6. Because man is a sinner by nature and choice, he is under just condemnation and stands guilty before a holy God (Romans 5:18; Eph. 2:1-4).
7. All humanity stands in need of grace, as man is unable in his own power to reestablish a relationship with God. (I Cor. 15:12)
8. While our connectedness with the offence of “one man” (Adam) results in judgment coming upon all men in condemnation, by the righteous life of Christ (the Second Adam), all who embrace Him as Savor receive free pardon from sin and the free gift of eternal life (Romans 5:18, I Cor. 15:12, 45).
The Bible is crystal clear that sin is “a dominant force, and the fact that all men are connected in the solidarity of sin” (H. Berkhof, Christian Faith (Grand Rapids: Eerdmans, 1979), 203). Adam’s sin did more than influence mankind in the sense of simply setting a bad example and that at birth we have an “unsinful” nature and become sinners only as the result of wrong choices. No, according to Scripture we sin because we inherit natural, innate corruption from Adam. While there are theologians and leaders today, who throughout Christendom, in an effort to appease the culture, encourage dropping terms like inherited or transmitted sin, or the term credited to Augustine used by most theologians, “Original Sin.” Dislike of the aforementioned terms is the result of an ever-increasing man-centered Christianity, where the focus is on man’s goodness and his ability to pull himself up to God by his own “boot straps.” While “the truth of the doctrine [of inherited sin] may be challenged by those who repudiate the authority of Scripture; that it is a doctrine of Scripture can hardly be denied… That the first man’s lapse [Adam] from a state of innocence entailed disastrous consequences upon himself and his descendants” (Thomas Whitelaw, ‘The Biblical Conception of Sin’ in The Fundamentals, 11, 7-22). Even the rationalistic moral philosopher Immanuel Kant contended that human beings possess an innate propensity to evil and has a natural inclination towards moral corruption, his conclusion derived from personal and empirical observations of man and his behavior. (Kant, Religion within the Limits of Reason Alone, 1793, 6:18). And what Kant rightly discerned through personal and empirical observation, is clearly set forth by the Inspired Word of God.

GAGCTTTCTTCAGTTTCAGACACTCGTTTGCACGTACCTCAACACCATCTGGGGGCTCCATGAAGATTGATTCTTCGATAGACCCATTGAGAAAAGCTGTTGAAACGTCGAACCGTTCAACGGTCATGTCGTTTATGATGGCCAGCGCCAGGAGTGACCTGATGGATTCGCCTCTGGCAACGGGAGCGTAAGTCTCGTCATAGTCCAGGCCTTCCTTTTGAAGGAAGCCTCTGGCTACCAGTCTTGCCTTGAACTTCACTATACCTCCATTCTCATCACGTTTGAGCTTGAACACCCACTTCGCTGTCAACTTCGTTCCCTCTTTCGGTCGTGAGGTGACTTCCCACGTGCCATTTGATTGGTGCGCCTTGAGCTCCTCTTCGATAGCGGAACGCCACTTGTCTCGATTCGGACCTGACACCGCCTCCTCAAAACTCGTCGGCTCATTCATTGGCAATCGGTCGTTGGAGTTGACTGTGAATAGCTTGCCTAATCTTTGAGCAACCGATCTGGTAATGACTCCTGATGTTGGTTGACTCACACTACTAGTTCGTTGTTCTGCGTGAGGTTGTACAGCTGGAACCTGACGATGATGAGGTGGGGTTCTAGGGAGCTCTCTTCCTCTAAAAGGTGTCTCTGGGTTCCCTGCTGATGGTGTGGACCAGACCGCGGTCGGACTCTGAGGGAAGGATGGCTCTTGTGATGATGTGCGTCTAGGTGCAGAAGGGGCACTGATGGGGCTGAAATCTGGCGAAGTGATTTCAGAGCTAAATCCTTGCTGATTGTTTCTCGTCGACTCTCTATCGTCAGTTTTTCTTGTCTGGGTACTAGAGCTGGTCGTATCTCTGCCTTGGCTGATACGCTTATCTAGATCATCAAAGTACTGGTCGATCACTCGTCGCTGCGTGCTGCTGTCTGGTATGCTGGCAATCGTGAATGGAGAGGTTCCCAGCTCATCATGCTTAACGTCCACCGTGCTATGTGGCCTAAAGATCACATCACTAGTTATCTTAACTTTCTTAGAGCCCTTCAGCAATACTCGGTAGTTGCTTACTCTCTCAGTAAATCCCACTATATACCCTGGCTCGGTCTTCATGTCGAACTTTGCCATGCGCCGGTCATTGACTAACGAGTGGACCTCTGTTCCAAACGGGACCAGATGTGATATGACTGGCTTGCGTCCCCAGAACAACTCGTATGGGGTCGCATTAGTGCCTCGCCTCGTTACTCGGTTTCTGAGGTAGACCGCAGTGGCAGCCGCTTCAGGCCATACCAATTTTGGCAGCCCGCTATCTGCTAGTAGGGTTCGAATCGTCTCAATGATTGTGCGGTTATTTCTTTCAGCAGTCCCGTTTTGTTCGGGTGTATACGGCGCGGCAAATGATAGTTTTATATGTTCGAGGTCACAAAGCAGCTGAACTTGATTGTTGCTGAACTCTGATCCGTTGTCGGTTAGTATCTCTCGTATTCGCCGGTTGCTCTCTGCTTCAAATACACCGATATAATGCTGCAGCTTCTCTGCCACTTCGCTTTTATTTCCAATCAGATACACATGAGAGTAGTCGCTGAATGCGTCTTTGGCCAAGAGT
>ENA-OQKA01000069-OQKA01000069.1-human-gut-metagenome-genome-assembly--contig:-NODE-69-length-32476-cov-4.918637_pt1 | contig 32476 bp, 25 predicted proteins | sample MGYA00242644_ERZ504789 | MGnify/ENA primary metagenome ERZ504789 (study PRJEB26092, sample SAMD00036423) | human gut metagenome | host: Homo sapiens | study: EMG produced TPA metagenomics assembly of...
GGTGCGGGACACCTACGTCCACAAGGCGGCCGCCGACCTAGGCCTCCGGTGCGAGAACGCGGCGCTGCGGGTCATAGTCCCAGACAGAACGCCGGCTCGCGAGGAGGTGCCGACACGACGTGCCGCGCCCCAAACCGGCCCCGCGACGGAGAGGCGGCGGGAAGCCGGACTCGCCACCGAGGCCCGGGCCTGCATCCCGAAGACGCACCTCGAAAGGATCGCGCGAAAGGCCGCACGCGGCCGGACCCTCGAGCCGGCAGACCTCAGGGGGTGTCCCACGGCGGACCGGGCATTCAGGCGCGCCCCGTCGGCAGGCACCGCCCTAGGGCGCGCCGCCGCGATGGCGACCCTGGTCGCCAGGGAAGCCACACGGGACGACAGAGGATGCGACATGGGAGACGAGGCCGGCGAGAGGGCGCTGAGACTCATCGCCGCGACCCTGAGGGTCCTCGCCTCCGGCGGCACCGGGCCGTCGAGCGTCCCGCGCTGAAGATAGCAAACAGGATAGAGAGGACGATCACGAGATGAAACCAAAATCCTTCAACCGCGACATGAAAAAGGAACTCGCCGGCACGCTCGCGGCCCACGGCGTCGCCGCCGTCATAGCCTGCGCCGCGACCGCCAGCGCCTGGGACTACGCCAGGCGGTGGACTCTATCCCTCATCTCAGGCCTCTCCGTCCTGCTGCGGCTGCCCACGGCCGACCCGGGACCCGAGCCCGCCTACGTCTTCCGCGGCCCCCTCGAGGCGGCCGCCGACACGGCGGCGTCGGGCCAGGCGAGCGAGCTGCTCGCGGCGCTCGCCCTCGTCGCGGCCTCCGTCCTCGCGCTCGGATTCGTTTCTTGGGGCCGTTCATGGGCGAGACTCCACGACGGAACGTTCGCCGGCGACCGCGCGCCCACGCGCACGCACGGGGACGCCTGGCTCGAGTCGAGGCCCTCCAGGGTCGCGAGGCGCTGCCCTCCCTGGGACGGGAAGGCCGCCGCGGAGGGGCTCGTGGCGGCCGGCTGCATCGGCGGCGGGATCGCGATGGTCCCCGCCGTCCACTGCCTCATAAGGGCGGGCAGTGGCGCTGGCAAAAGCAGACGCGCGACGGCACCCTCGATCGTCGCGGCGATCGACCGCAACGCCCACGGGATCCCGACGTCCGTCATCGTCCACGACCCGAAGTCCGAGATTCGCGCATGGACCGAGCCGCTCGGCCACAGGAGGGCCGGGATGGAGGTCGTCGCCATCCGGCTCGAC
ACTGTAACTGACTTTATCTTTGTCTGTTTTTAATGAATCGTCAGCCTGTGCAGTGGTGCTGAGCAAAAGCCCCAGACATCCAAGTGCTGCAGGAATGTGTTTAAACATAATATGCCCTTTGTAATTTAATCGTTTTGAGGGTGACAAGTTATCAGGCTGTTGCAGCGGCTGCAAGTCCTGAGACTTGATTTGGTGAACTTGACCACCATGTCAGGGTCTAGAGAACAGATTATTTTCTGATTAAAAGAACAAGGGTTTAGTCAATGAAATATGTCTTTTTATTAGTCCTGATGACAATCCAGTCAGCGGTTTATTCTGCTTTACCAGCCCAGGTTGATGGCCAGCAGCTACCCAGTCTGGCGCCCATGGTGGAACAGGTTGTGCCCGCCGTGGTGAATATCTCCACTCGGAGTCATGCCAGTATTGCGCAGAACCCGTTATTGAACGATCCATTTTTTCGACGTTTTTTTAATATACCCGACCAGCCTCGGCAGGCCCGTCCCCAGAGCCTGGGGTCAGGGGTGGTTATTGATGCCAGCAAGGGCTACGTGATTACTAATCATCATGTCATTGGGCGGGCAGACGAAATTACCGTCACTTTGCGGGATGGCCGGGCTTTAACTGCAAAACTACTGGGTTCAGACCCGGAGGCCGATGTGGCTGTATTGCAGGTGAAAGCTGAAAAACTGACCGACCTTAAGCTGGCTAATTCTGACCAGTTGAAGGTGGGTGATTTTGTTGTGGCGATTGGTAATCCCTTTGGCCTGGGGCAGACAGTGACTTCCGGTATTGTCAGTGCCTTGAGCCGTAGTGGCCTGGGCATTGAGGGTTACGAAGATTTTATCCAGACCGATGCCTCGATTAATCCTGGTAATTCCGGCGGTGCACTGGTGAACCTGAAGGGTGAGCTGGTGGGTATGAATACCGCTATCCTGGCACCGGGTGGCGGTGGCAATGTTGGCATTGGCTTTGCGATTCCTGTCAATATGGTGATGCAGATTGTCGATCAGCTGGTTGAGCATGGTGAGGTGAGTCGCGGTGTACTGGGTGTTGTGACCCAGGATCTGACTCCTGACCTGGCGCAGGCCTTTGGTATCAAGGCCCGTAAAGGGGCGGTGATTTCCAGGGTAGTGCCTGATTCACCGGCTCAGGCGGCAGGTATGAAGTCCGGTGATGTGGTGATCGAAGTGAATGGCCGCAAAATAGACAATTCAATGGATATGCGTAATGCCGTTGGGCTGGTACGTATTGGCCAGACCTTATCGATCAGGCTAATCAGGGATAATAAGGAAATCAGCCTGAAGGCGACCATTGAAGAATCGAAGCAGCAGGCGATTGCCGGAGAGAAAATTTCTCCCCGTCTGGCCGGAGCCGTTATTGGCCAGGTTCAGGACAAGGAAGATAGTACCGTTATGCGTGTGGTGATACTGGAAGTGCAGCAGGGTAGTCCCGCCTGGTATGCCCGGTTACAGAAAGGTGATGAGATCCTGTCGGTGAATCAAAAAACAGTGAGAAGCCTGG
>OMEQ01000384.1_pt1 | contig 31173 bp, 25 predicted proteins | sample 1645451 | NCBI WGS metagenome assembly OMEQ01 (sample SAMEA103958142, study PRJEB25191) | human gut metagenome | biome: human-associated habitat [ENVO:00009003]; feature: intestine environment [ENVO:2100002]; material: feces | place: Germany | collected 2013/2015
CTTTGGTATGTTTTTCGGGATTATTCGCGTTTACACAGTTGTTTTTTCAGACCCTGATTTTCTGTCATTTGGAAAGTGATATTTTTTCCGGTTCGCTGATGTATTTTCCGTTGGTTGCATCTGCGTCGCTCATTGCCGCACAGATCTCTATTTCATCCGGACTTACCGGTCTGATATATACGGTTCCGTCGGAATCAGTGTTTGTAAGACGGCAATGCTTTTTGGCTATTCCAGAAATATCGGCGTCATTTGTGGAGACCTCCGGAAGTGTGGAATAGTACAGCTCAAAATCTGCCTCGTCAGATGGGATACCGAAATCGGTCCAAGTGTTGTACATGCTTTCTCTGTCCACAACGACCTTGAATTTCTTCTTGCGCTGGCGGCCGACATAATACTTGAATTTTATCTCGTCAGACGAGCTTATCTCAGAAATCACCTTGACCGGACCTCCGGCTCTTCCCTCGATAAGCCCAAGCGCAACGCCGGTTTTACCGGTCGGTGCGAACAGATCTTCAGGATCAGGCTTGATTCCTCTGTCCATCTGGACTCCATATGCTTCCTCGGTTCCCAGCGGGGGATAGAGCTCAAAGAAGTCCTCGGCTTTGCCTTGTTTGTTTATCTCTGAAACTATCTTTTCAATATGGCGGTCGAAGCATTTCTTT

Though man is a sinner by nature and choice, the Good News is that Christ is the remedy for the sin of humanity. Our Creator God, knowing man could never in his power deal with the universal problem of sin and man’s just condemnation before a holy God, clothed Himself in human flesh in the person of Jesus Christ, and becoming man’s Representative did for humanity what they could never do for themselves. John declared, “And ye know that he was manifested to take away our sins; and in him is no sin” (I John 3:5). Paul joyously wrote, “For [God] hath made [Christ] to be sin for us, who knew no sin; that we might be made the righteousness of God in him” (2 Cor. 5:21).
In Christ, the Representative of humanity, the holy-love of God provided a Savior who on our behalf complied with the holy demands of a righteous God and as well bore the judgement we justly deserved for not complying with His righteous and holy demands. “Christ hath redeemed us from the curse of the law, being made a curse for us” (Galatians 3:13). In Christ the sin debt that you and I owe, which we could never pay, was paid in full in Jesus Christ. He did for humanity what they could never do themselves. While the first Adam failed miserably, and his posterity inherited his rebellious, sinful nature, the Second Adam, Jesus Christ, who was tempted in all points as we yet without sin (Heb. 4:14), has provided for us all that we need to be able to stand uncondemned before a holy God. Paul proclaimed, “There is now no condemnation to them that are in Christ Jesus” (Romans 8:1). Christ’s resurrection is the proof that the sacrificial sin offering Christ offered to God on our behalf was more than sufficient to pay the sin debt and was accepted by the Father as “paid in full.”
Let us rejoice that though by the sinful actions of one (Adam) judgment came upon all men to condemnation; even so by the righteousness life of One (Christ) the free gift came upon all men unto eternal life (Romans 5:18). O, what a Savior!